Feminists say that sexual harassment in academia is underreported, but do we know it is?
I do not know if rigorous research on this issue has been done, but Nature reports today on scientific research integrity and some of the lessons revealed suggest something we feminists have long know: whistle-blowers can have a very tough time. Scientific misconduct and sexual harrassment are very different, but the report suggests academic cultures do not encourage the reporting of bad news and they can fail miserably in self-regulation.
First of all, the conclusion:
Nearly one generation after the effort to reduce misconduct in science began, the responses by NIH scientists suggests [sic] that falsified and fabricated research records, publications, dissertations and grant applications are much more prevalent than has been suspected to date. Our study calls into question the effectiveness of self-regulation. We hope it will lead individuals and institutions to evaluate their commitment to research integrity.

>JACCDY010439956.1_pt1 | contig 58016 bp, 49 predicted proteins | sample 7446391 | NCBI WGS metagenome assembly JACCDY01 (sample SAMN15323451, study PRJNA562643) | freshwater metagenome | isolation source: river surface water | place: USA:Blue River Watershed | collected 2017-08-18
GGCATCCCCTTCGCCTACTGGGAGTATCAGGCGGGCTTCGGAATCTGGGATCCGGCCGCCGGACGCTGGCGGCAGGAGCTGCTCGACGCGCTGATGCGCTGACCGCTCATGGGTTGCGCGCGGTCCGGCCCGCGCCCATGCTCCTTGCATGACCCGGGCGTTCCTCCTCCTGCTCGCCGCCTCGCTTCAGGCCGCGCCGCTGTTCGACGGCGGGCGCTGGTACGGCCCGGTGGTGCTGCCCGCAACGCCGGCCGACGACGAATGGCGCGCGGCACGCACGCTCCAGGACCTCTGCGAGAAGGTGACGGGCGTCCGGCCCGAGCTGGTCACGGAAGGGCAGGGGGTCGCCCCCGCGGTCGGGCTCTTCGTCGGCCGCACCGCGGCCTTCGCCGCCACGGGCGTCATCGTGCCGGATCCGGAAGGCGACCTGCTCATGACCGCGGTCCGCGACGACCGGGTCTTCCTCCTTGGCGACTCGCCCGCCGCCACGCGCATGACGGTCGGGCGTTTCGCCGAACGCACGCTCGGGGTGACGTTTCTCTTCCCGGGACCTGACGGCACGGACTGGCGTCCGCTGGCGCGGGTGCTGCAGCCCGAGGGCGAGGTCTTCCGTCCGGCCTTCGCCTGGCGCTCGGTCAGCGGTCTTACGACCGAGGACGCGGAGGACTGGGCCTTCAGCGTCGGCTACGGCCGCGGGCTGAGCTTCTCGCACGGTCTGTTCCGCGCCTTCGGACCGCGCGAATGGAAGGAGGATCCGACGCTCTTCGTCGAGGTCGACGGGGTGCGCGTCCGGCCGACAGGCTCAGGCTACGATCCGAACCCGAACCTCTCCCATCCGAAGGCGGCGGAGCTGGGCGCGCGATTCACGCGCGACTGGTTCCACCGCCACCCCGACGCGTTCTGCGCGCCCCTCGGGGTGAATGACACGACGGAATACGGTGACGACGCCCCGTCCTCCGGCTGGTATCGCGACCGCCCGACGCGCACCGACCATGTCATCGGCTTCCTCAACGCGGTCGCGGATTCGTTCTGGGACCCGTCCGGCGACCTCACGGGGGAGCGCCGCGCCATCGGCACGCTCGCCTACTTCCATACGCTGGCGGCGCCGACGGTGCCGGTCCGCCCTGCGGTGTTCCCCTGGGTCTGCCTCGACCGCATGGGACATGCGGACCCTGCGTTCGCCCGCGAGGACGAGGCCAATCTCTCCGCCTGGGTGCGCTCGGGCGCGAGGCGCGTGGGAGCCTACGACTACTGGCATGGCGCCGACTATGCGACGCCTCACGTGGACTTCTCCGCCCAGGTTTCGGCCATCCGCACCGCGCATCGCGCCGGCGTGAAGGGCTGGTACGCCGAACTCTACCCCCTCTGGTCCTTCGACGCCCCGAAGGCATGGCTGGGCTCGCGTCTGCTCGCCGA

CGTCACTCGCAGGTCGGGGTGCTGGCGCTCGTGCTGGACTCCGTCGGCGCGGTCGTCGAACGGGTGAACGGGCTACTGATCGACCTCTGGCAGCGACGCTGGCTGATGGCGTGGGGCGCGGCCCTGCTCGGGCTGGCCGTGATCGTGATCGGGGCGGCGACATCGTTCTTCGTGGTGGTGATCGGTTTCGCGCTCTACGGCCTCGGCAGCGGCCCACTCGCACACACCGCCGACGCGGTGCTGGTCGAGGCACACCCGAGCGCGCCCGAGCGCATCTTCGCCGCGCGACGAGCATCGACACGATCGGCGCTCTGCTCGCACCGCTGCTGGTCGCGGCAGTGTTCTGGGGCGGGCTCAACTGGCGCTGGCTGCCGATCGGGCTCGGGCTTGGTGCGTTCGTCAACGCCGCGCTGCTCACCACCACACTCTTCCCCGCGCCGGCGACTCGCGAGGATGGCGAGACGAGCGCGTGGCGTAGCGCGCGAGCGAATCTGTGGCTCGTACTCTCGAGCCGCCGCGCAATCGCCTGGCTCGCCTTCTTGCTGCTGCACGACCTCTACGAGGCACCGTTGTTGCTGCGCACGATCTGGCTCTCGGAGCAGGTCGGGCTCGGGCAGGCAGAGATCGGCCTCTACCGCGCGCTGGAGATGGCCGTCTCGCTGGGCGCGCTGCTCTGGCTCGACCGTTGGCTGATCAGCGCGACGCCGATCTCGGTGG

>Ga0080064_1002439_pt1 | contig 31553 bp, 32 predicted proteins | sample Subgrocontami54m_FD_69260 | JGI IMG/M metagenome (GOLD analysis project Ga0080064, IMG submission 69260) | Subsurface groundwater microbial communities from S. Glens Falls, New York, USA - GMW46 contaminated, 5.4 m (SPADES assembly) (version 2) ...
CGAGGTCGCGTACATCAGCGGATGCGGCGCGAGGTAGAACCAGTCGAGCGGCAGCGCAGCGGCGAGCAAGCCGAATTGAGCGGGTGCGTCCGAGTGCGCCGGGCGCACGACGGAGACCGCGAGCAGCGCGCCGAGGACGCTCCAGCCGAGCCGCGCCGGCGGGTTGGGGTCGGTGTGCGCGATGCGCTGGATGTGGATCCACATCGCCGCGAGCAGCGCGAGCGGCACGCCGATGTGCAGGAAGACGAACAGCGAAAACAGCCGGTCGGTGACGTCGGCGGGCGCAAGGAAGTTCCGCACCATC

And one of the researchers’ recommendation described against a background of concealment:
Careful attention must be paid to the creation and dissemination of measures to protect whistleblowers. Responders to our survey said that reporting would be most likely to improve if institutions and the federal government increased the whistleblower protection. Indeed, more than two-thirds of whistleblowers, in a Research Triangle Institute study, experienced at least one negative outcome as a direct result of their actions. Plus, 43% reported that institutions encouraged them to drop the allegation.
The article is fully available online.